layfolk, wherefore are the}^ not punished out of their
evil courses ? In this the Senators do ill ; for in the
past, when our lord Boniface of blessed memory sat on
the papal chair, the Senate made complaint to him
concerning like matters, and he not only commanded
their punishment but was as it were troubled in mind
against them, for those who had gone scot-free ; so
likewise, if our present Lord learned the truth, he also
would be displeased at their impunity." Wherefore
we most piously beseech your Holiness, with all humil-
ity and devotion, that if it should so befall that our
rigour should go so far as to punish them in virtue of
our office as judges, then you would vouchsafe (if it so
please you) to permit this unto us and to support us in
future with the authority of your Holiness. For let
not your clemency believe that we are on this account
minded to go so far as to touch clerics in possession of
church benefices, whom we are purposed and ready to
treat with all due reverence, since we are unwilling to
do anything derogatory to ecclesiastical liberties. For,
most Holy Father, we fear lest, if the aforesaid impious
fellows are not controlled to some extent by the secular
arm, then the people of Rome will grow to such horror
of these their misdeeds as to rise up in wTath and fury
not only against these, but even against the aforesaid
clerics who are zealous for the orthodox faith. Mean-
while we are ready from the bottom of our heart to
carry out cheerfully whatsoever may conduce to the
honour of the Papal See.



Sir Thomas Gray of Heton, son to the distinguished soldier mentioned
iu this first extract, and himself equally distinguished in due time, was
taken prisoner by the Scots in 1355, and spent his leisure in writing the
Scalacronica, a history beginning with the Creation, as usual, but
possessing very great value for mihtary and other matters during the
reigns of Edward I., II., and III. Joseph Stevenson edited the chronicle
for the Maitland Club from the Norman Conquest onwards ; the years
1274-1362 have been translated into EngHsh by Sir Herbert Maxwell,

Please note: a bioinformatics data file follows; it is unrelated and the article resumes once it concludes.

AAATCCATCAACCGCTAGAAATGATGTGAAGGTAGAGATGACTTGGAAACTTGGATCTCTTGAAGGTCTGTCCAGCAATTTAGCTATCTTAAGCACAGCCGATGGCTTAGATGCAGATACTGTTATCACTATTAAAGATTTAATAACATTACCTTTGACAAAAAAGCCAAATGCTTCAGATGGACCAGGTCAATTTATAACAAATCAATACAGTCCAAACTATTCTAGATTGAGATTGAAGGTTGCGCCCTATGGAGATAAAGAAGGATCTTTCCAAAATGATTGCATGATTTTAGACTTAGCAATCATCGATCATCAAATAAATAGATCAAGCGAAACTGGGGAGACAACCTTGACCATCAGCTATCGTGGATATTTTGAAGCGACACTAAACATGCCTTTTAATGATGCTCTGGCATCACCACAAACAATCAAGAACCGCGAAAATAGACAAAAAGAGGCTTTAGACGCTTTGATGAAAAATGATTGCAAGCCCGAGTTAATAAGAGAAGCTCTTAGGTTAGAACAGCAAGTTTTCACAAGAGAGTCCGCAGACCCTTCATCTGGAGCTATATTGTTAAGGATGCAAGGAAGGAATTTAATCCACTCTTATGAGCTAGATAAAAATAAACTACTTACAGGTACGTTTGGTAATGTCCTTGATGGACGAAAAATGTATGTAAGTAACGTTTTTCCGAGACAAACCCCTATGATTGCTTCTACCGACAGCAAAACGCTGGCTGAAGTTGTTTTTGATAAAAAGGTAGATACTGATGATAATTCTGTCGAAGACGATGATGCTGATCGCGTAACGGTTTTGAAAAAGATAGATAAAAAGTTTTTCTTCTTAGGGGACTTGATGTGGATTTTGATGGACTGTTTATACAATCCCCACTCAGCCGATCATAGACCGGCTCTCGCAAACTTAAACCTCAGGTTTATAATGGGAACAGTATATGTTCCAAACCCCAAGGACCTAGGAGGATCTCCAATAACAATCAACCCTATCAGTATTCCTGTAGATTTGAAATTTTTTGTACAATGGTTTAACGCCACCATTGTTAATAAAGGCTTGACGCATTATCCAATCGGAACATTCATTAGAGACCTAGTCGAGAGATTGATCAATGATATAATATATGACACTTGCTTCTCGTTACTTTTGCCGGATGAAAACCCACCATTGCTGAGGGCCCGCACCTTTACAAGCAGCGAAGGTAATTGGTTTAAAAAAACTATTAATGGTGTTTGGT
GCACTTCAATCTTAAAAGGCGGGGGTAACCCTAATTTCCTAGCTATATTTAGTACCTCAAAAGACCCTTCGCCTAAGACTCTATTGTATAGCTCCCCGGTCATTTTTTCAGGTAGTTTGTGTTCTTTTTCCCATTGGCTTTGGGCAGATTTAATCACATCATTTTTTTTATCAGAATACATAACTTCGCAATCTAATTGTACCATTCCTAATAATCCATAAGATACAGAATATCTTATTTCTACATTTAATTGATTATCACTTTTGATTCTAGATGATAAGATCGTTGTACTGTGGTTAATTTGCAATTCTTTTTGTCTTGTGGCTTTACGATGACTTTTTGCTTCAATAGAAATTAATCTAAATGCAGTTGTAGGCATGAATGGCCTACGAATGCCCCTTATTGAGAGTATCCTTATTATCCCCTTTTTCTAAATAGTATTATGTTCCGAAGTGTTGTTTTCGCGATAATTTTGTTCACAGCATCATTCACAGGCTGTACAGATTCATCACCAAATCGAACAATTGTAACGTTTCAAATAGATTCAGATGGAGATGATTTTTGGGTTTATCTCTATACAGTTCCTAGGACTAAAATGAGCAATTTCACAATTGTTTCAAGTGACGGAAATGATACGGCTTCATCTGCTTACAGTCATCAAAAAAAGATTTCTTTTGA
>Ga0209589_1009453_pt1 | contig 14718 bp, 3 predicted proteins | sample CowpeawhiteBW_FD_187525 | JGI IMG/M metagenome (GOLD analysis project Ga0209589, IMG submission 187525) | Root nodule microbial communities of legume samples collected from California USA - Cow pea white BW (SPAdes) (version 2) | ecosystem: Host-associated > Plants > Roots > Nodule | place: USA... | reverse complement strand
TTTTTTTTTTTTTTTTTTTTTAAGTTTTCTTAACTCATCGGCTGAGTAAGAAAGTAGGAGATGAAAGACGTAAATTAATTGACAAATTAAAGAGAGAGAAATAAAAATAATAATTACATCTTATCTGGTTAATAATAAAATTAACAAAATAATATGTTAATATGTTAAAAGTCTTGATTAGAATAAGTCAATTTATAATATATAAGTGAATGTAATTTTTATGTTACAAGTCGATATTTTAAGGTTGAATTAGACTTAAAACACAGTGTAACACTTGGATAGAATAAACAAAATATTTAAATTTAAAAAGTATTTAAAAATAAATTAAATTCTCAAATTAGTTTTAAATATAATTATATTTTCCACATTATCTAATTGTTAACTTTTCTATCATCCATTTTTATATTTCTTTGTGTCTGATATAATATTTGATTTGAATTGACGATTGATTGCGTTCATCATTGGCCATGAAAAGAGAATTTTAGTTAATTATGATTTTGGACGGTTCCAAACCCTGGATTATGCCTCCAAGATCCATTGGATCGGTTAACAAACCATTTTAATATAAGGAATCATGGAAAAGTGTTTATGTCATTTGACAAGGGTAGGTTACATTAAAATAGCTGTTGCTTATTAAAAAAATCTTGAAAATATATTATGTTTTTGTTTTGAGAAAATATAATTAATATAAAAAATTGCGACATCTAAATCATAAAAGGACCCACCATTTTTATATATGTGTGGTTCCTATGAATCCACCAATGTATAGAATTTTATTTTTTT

Bart. (1907).




490 A Medieval Garner.

23i.~a i^nigbt^OBrrant,

(Ed. Stevenson, p. 145).

RUE it is that, after the town of Berwick was
taken from the English (1318) the Scots had
so gotten the upper hand, and were so
presumptuous, that they made scarce any
account of the EngHsh, who busied them-
selves no longer with the war but let it perish. In
these days, at a great feast of lords and ladies in the
country of Lincoln, a comely page brought to Sir
William Marmion, Knight, a warrior's helm with a
golden crest, and a letter from his lady withal, wherein
she commanded him to go to the most perilous place in
Great Britam and there make this helm knoMH. It
was there determined by the knights that he should go
to Norham, as the most perilous and adventurous place
in the country. Then the said Sir William went to
Norham ; where, within the fourth day of his coming,
my lord Alexander de Mowbray, brother of the lord
Philip de Mowbray who was then Warden of Berwick,
came before Norham castle with the doughtiest chivalry
of the Marches of Scotland, and arrayed more than
eight score men-at-arms before the castle at the hour
of noon. The hue and cry was raised in the castle, as
they sat at meat ; whereupon the Castellan, Sir Thomas
de Gray, went forth with his garrison without the
barriers,* where he saw the enemy arrayed for battle
hard by. Then he looked round and saw the said Sir
William Marmion coming on foot, all resplendent with
gold and silver, marvellously arraj^ed, and bearing that
helm on his head. Sir Thomas Gray had well heard of
the manner of his coming, wherefore he cried aloud to
him : " Sir Knight, ye are come here as a knight-errant
to make known this helm of yours ; wherefore it is
better and more fitting that your knighthood be shown
on horseback than on foot ; mount therefore your
horse ; behold there your enemies ; strike spurs into your
steed, and go break into their midst ; for I here deny

* For the barriers outside a fortification see the illustration to No. 256.



Chaucer's March. 49 1